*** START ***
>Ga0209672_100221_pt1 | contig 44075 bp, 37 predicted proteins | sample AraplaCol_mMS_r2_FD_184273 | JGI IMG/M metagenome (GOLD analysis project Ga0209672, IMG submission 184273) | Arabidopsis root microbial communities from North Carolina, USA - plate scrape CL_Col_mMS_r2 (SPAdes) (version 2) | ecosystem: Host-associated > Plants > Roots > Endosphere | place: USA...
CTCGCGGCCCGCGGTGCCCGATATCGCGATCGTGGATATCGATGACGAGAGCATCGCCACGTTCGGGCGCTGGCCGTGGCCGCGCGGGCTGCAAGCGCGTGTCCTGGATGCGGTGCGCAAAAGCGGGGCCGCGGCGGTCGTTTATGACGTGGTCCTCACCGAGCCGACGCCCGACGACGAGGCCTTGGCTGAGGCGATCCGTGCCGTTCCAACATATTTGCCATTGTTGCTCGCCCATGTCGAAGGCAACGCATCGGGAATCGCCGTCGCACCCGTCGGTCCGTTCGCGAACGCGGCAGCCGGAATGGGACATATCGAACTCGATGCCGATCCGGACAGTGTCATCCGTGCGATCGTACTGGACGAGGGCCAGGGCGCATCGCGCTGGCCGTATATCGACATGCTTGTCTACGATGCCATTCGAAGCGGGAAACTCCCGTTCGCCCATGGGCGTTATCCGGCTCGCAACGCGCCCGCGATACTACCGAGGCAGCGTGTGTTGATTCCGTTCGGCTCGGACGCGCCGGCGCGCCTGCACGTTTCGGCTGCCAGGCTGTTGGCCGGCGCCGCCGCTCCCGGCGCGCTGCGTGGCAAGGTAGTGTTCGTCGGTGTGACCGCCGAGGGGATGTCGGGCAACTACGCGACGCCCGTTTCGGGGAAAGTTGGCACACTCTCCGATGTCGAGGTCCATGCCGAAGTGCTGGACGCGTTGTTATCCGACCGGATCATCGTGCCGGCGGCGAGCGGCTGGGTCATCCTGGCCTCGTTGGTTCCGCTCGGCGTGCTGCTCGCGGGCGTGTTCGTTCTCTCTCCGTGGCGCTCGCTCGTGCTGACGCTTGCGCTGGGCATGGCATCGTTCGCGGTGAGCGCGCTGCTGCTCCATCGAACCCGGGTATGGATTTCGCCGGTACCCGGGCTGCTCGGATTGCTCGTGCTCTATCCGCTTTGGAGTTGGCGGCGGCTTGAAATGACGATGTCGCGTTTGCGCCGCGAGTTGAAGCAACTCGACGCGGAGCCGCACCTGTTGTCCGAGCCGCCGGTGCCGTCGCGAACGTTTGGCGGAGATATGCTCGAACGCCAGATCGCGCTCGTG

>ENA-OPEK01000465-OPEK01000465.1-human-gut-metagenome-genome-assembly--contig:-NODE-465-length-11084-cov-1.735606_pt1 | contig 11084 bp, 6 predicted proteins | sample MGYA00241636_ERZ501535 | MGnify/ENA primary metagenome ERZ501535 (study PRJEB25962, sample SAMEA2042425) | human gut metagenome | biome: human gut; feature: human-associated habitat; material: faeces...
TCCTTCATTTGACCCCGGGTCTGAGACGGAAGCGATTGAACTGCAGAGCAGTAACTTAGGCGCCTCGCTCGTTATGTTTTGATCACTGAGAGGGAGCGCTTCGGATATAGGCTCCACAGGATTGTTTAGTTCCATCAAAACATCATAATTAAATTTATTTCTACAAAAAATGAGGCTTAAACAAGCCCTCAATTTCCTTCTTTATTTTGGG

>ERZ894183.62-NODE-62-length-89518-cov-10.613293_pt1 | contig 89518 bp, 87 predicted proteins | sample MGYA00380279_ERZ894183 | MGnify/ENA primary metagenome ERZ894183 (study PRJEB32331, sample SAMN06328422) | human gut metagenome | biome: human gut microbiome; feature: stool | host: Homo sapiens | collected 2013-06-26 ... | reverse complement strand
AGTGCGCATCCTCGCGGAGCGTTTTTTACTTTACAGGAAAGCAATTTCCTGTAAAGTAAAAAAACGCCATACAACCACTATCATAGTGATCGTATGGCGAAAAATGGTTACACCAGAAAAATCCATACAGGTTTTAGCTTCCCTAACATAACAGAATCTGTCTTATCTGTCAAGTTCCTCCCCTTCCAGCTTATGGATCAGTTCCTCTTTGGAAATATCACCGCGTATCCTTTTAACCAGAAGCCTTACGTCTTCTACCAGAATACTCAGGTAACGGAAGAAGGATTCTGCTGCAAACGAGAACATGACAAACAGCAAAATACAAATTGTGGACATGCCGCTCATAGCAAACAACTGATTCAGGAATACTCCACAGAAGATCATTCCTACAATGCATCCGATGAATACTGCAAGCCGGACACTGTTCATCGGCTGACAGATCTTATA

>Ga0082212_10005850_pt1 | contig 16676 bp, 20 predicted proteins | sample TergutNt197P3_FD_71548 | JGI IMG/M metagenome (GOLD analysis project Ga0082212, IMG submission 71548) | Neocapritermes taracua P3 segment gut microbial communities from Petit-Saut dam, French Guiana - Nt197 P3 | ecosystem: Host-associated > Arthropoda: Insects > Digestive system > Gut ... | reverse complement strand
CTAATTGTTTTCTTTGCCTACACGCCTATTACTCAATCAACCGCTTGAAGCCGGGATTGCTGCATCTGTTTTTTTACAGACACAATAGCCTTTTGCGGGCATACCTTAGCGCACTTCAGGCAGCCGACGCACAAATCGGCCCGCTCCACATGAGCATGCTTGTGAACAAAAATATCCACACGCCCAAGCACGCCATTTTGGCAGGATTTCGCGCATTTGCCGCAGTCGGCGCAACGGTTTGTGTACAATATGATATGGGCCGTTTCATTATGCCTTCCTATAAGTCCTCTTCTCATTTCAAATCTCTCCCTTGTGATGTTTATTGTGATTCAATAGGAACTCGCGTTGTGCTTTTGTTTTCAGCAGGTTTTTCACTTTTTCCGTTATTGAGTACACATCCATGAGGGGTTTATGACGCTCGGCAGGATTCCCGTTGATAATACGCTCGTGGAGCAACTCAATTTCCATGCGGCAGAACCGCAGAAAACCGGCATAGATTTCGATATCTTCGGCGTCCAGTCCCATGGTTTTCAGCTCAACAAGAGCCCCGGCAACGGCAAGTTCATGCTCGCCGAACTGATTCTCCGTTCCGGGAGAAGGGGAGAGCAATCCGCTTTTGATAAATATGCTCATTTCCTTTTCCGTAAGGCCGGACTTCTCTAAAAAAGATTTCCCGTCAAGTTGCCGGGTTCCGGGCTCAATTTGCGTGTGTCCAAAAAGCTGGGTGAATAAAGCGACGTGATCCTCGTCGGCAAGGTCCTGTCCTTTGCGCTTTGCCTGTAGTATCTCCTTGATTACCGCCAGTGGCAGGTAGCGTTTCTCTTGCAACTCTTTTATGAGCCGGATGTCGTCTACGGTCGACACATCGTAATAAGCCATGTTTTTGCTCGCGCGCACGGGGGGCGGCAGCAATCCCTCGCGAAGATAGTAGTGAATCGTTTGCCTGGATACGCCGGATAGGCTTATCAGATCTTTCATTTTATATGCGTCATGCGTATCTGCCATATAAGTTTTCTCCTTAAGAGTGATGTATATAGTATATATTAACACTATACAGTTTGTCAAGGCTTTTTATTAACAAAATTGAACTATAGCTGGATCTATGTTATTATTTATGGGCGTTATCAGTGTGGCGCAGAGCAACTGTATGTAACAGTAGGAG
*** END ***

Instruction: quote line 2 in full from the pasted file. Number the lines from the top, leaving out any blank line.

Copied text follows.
CTCGCGGCCCGCGGTGCCCGATATCGCGATCGTGGATATCGATGACGAGAGCATCGCCACGTTCGGGCGCTGGCCGTGGCCGCGCGGGCTGCAAGCGCGTGTCCTGGATGCGGTGCGCAAAAGCGGGGCCGCGGCGGTCGTTTATGACGTGGTCCTCACCGAGCCGACGCCCGACGACGAGGCCTTGGCTGAGGCGATCCGTGCCGTTCCAACATATTTGCCATTGTTGCTCGCCCATGTCGAAGGCAACGCATCGGGAATCGCCGTCGCACCCGTCGGTCCGTTCGCGAACGCGGCAGCCGGAATGGGACATATCGAACTCGATGCCGATCCGGACAGTGTCATCCGTGCGATCGTACTGGACGAGGGCCAGGGCGCATCGCGCTGGCCGTATATCGACATGCTTGTCTACGATGCCATTCGAAGCGGGAAACTCCCGTTCGCCCATGGGCGTTATCCGGCTCGCAACGCGCCCGCGATACTACCGAGGCAGCGTGTGTTGATTCCGTTCGGCTCGGACGCGCCGGCGCGCCTGCACGTTTCGGCTGCCAGGCTGTTGGCCGGCGCCGCCGCTCCCGGCGCGCTGCGTGGCAAGGTAGTGTTCGTCGGTGTGACCGCCGAGGGGATGTCGGGCAACTACGCGACGCCCGTTTCGGGGAAAGTTGGCACACTCTCCGATGTCGAGGTCCATGCCGAAGTGCTGGACGCGTTGTTATCCGACCGGATCATCGTGCCGGCGGCGAGCGGCTGGGTCATCCTGGCCTCGTTGGTTCCGCTCGGCGTGCTGCTCGCGGGCGTGTTCGTTCTCTCTCCGTGGCGCTCGCTCGTGCTGACGCTTGCGCTGGGCATGGCATCGTTCGCGGTGAGCGCGCTGCTGCTCCATCGAACCCGGGTATGGATTTCGCCGGTACCCGGGCTGCTCGGATTGCTCGTGCTCTATCCGCTTTGGAGTTGGCGGCGGCTTGAAATGACGATGTCGCGTTTGCGCCGCGAGTTGAAGCAACTCGACGCGGAGCCGCACCTGTTGTCCGAGCCGCCGGTGCCGTCGCGAACGTTTGGCGGAGATATGCTCGAACGCCAGATCGCGCTCGTG